The benefits of a veggie patch

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Versatile, child-friendly and economical - a veggie patch is perfect for any home that has a backyard, balcony or even some space on a window ledgei. It's a great way to make use of idle space and a fun hobby that everyone in the family can participate in.

Getting the kids involved with a veggie patch can promote healthy eating and attitudes towards fresh food.

Green thumbs, green benefits

Tomatoes, carrots, spinach, capsicum or lettuce: growing your own produce at home is a sustainable and environmentally friendly way of providing fresh food for your family. One benefit of having your own vegetable patch is control over the fungicides, pesticides and artificial fertilisers that are used in your gardenii.

Opting for your own home-grown veggies over supermarket produce is better for the environment because you control the conditions in which the produce is grownii. Unlike supermarkets, you don't have to worry about whether the produce was frozen or sprayed for preservation, or how long it has travelled to get to your plate. Planting your own vegetables reduces your carbon footprint as you don't rely solely on supermarket produce supply chains, which require transportation, storage and packaging of produceiii,iv

Bye-bye couch potato, hello veggie patch!

Not only is a veggie patch great for the environment, it's also of benefit to your body and mind. A vegetable garden at home is a pleasant space where you can appreciate the beauty of nature and promote your wellbeing. Spending time outdoors among the leafy green environment of your veggie patch can be therapeutici and can act as a relaxing distraction from the demands of daily life, helping to combat depression, negative thoughts and stressv. Soaking up some sun while outside caring for the veggie patch can also increase exposure to vital nutrients like vitamin D, which strengthens bones and musclesvi. Touching, tasting, smelling and seeing the plants and vegetables is also a fantastic way to lift the spirit and immerse yourself in naturev.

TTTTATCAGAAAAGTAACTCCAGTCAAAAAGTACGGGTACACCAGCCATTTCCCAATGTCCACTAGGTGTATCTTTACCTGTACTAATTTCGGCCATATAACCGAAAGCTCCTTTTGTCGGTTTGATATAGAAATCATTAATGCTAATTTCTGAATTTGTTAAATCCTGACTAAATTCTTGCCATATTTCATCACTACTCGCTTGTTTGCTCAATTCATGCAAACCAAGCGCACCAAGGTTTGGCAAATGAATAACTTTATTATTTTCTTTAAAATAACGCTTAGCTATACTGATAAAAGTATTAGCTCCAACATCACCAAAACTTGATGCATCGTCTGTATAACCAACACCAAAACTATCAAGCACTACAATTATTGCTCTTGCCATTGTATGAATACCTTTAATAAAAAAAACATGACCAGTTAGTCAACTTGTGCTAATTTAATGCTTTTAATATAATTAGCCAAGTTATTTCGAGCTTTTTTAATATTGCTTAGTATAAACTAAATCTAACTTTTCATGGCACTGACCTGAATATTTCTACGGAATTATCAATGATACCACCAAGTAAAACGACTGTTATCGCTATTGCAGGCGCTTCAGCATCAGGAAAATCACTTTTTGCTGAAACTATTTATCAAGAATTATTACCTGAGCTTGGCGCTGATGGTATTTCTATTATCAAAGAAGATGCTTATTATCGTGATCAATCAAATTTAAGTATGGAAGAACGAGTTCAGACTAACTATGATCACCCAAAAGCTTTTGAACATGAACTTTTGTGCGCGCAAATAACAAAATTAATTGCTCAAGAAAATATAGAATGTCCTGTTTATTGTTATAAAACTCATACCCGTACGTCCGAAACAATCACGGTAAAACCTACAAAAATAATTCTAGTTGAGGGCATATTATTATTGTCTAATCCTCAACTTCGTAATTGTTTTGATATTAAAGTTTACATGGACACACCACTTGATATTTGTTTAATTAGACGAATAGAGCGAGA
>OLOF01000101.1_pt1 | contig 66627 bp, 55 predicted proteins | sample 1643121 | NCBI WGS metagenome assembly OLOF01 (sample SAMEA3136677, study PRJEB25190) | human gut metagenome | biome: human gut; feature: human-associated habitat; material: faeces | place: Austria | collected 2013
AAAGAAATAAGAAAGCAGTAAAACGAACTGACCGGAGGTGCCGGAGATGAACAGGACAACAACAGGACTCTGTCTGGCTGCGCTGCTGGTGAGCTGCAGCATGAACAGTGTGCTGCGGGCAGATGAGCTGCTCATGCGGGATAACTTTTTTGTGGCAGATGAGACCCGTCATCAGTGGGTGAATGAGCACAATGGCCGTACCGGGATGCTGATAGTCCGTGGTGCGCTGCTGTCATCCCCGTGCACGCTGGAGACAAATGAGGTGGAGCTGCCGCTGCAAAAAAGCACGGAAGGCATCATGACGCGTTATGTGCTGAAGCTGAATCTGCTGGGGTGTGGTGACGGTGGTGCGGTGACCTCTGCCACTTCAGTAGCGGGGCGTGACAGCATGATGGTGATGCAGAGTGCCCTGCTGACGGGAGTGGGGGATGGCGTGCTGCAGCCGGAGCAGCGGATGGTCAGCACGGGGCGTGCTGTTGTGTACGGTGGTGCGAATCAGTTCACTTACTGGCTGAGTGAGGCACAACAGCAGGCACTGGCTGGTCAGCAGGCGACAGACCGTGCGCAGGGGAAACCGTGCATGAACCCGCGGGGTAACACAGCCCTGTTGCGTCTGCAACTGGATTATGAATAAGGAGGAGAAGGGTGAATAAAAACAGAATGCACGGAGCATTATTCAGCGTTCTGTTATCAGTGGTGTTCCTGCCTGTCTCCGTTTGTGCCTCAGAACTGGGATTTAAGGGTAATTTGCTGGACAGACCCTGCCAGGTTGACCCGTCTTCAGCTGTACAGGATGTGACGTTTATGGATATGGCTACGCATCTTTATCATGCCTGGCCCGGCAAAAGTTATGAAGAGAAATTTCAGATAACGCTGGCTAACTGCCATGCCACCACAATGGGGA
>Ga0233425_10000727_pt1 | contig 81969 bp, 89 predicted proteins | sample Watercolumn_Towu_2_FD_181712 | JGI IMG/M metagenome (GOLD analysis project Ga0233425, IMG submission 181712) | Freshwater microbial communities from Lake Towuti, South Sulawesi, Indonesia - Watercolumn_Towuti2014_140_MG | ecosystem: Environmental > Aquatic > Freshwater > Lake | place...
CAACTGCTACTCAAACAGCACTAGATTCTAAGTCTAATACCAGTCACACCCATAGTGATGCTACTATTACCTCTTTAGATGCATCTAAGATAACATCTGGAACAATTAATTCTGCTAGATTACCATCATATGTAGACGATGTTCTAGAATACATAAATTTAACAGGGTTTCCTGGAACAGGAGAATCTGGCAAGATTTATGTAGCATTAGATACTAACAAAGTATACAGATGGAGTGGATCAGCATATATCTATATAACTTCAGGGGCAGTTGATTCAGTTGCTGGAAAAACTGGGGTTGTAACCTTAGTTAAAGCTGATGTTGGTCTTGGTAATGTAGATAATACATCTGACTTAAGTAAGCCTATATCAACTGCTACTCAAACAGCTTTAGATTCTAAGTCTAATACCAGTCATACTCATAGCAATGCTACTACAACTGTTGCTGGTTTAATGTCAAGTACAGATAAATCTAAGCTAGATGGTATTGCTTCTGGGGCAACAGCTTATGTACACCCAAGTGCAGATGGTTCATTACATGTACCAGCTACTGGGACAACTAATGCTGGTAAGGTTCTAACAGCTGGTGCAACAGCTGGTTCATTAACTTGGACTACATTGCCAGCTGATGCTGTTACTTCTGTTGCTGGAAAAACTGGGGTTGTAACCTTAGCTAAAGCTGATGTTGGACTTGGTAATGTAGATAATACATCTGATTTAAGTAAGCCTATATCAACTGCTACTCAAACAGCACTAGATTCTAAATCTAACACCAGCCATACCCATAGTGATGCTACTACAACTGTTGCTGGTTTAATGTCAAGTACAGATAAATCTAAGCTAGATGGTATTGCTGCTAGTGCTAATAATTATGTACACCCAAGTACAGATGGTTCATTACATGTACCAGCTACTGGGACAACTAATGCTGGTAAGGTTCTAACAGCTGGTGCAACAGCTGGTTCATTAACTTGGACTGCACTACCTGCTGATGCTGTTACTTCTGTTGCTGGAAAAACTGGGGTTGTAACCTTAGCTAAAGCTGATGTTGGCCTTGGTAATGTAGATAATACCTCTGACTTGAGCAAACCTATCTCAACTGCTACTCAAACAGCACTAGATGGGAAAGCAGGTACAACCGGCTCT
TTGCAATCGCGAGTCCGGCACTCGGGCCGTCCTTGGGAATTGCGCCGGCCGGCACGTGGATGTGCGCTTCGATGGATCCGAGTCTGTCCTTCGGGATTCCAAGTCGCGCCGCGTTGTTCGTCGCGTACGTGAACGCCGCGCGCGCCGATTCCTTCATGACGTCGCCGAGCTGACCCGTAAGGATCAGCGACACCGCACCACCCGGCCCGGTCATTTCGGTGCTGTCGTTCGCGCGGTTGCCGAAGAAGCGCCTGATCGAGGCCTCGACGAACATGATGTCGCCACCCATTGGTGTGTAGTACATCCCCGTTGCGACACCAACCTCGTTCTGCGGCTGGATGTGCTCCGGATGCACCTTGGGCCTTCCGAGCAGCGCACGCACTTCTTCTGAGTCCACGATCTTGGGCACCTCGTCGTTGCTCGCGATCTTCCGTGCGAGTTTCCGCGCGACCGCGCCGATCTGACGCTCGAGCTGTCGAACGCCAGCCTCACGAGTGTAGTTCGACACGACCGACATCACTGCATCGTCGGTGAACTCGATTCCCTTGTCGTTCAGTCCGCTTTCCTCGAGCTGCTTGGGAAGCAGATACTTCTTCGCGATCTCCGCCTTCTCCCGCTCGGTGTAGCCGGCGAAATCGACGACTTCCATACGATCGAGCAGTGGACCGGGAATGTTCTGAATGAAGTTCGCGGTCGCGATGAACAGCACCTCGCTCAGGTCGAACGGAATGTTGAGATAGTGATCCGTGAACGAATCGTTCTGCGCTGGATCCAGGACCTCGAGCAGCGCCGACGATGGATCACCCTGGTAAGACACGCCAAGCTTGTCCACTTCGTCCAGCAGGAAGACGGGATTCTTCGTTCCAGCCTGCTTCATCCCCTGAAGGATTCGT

Gardening is an accommodating activity for anyone, young and old.

In the same way that gardening is great for the mind, it's also great for the bodyv. With all the walking, bending, digging, planting and watering, gardening is light exercise in its own right, suitable for all agesv. It's a fun, productive and active hobby that lets you reap what you sow.

At the end of the day it's a rewarding experience where you can eat the fruits of your labour. When you're growing and picking your own produce, you'll be eating better quality and fresher food that will ultimately be healthier for you and your familyii.

Get involved

Gardening is an accommodating activity for anyone, young and old. The experience can help children to begin to understand the time and effort it takes to produce a vegetable or piece of fruit, making them less likely to waste food in the futurevii.

Growing vegetables at home is also a great lesson in science and agriculturevii, as kids will be able to think about the natural environment, including weather, soil and water. Remember that children tend to be impatient, so plant bright and colourful vegetables that will grow quickly and excite and captivate themvii.

Last but not least, growing your own vegetables at home can help you save money on groceriesviii. So what are you waiting for? Get gardening today!

i Better Health Channel 2013, Gardening for health – starting out, viewed 23 October 2013," rel="nofollow

ii Body + Soul, Reap the rewards of a vegie patch, viewed 23 October 2013,,20507

iii Choice 2008, Food miles – why eat 'local'?: The distance food travels, viewed 23 October 2013,

iv Choice 2008, Food miles – why eat 'local'?: Arguments for, viewed 23 October 2013,

v Better Health Channel 2013, Gardens for all – a health activity, viewed 23 October 2013,

vi Better Health Channel 2013, Vitamin D, viewed 23 October 2013,

vii Better Health Channel 2013, Gardening for children, viewed 23 October 2013,

viii Sorensen, E 2013, 'Renaissance of the veggie garden',, viewed 23 October 2013,